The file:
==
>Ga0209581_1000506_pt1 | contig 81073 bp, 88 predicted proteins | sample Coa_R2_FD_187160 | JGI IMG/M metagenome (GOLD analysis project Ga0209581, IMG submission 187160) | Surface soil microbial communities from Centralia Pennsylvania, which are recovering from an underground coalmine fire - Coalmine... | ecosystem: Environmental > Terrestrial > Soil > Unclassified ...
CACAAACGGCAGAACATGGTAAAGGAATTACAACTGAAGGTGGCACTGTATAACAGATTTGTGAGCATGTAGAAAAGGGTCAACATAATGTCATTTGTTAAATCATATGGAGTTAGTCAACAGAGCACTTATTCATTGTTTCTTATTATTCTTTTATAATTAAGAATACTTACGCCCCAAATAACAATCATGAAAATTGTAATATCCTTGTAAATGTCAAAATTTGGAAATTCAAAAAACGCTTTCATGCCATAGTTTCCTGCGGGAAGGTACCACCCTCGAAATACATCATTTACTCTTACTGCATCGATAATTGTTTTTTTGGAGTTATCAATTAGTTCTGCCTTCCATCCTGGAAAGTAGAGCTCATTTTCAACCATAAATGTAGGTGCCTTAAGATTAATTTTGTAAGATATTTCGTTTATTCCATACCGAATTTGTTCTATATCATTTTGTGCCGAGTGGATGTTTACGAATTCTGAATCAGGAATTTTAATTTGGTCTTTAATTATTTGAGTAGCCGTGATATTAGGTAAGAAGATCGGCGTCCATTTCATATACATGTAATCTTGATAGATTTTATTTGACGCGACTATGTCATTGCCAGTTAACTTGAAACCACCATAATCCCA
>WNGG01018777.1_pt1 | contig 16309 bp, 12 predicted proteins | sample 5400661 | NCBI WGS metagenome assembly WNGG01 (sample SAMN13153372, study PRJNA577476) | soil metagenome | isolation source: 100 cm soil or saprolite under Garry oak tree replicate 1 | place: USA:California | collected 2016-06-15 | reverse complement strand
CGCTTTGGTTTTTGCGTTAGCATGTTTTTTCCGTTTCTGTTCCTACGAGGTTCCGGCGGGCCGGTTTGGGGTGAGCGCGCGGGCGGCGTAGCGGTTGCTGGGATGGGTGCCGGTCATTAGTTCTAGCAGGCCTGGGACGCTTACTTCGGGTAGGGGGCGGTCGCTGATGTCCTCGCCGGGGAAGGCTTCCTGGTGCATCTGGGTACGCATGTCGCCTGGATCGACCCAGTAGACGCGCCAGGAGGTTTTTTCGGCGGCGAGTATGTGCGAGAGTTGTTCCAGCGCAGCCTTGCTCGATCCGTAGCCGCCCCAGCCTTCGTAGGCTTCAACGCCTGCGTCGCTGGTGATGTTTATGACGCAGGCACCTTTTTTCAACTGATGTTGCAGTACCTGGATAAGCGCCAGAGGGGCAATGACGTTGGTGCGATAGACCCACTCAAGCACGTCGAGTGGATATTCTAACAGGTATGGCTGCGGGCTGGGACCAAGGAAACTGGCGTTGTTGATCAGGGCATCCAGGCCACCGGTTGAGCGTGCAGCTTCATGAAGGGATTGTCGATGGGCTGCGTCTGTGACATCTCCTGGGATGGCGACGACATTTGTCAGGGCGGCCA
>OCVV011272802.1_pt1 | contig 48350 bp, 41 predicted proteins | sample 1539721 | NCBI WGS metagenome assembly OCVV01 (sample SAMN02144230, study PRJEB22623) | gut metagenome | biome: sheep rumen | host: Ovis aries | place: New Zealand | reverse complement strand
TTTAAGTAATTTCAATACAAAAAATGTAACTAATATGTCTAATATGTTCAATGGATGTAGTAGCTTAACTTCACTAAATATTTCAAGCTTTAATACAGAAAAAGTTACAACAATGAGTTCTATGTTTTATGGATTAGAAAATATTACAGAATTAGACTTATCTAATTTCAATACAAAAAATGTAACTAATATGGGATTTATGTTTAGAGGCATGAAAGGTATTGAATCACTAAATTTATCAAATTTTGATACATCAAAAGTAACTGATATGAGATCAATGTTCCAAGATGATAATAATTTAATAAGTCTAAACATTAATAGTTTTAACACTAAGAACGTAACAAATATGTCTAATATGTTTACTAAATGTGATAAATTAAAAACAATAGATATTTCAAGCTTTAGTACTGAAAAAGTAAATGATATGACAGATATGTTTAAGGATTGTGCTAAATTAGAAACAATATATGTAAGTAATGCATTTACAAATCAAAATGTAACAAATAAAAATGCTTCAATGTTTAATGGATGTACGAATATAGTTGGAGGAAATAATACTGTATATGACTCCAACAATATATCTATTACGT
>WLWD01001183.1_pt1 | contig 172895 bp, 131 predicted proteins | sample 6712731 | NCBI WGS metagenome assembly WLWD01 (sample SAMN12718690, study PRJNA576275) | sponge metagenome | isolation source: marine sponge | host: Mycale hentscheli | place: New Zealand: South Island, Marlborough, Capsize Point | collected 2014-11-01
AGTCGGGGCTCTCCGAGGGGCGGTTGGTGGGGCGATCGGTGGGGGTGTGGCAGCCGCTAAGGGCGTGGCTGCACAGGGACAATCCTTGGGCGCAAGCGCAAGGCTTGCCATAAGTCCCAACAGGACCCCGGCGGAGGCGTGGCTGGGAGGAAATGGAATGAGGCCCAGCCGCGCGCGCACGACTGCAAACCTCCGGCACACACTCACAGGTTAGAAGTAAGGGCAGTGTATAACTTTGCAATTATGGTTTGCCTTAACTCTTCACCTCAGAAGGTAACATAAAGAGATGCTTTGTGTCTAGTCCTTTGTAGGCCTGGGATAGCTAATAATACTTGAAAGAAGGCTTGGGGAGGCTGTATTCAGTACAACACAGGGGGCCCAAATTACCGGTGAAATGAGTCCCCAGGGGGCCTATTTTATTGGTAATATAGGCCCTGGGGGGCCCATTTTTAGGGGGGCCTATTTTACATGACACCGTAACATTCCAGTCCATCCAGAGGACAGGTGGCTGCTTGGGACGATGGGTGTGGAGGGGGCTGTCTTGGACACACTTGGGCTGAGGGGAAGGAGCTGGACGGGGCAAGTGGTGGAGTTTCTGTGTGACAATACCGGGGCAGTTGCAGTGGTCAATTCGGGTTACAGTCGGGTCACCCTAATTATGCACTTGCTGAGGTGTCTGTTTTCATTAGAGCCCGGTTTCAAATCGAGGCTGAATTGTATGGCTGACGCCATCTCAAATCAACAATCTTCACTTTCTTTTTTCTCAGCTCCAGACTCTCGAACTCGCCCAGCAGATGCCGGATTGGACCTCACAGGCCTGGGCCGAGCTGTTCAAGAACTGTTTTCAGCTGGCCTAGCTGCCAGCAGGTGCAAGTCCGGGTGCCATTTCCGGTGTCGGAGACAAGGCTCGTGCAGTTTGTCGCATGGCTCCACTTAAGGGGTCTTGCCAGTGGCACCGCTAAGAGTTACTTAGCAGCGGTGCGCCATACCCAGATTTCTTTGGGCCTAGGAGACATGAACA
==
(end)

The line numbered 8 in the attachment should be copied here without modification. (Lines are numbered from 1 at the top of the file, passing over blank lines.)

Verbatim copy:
AGTCGGGGCTCTCCGAGGGGCGGTTGGTGGGGCGATCGGTGGGGGTGTGGCAGCCGCTAAGGGCGTGGCTGCACAGGGACAATCCTTGGGCGCAAGCGCAAGGCTTGCCATAAGTCCCAACAGGACCCCGGCGGAGGCGTGGCTGGGAGGAAATGGAATGAGGCCCAGCCGCGCGCGCACGACTGCAAACCTCCGGCACACACTCACAGGTTAGAAGTAAGGGCAGTGTATAACTTTGCAATTATGGTTTGCCTTAACTCTTCACCTCAGAAGGTAACATAAAGAGATGCTTTGTGTCTAGTCCTTTGTAGGCCTGGGATAGCTAATAATACTTGAAAGAAGGCTTGGGGAGGCTGTATTCAGTACAACACAGGGGGCCCAAATTACCGGTGAAATGAGTCCCCAGGGGGCCTATTTTATTGGTAATATAGGCCCTGGGGGGCCCATTTTTAGGGGGGCCTATTTTACATGACACCGTAACATTCCAGTCCATCCAGAGGACAGGTGGCTGCTTGGGACGATGGGTGTGGAGGGGGCTGTCTTGGACACACTTGGGCTGAGGGGAAGGAGCTGGACGGGGCAAGTGGTGGAGTTTCTGTGTGACAATACCGGGGCAGTTGCAGTGGTCAATTCGGGTTACAGTCGGGTCACCCTAATTATGCACTTGCTGAGGTGTCTGTTTTCATTAGAGCCCGGTTTCAAATCGAGGCTGAATTGTATGGCTGACGCCATCTCAAATCAACAATCTTCACTTTCTTTTTTCTCAGCTCCAGACTCTCGAACTCGCCCAGCAGATGCCGGATTGGACCTCACAGGCCTGGGCCGAGCTGTTCAAGAACTGTTTTCAGCTGGCCTAGCTGCCAGCAGGTGCAAGTCCGGGTGCCATTTCCGGTGTCGGAGACAAGGCTCGTGCAGTTTGTCGCATGGCTCCACTTAAGGGGTCTTGCCAGTGGCACCGCTAAGAGTTACTTAGCAGCGGTGCGCCATACCCAGATTTCTTTGGGCCTAGGAGACATGAACA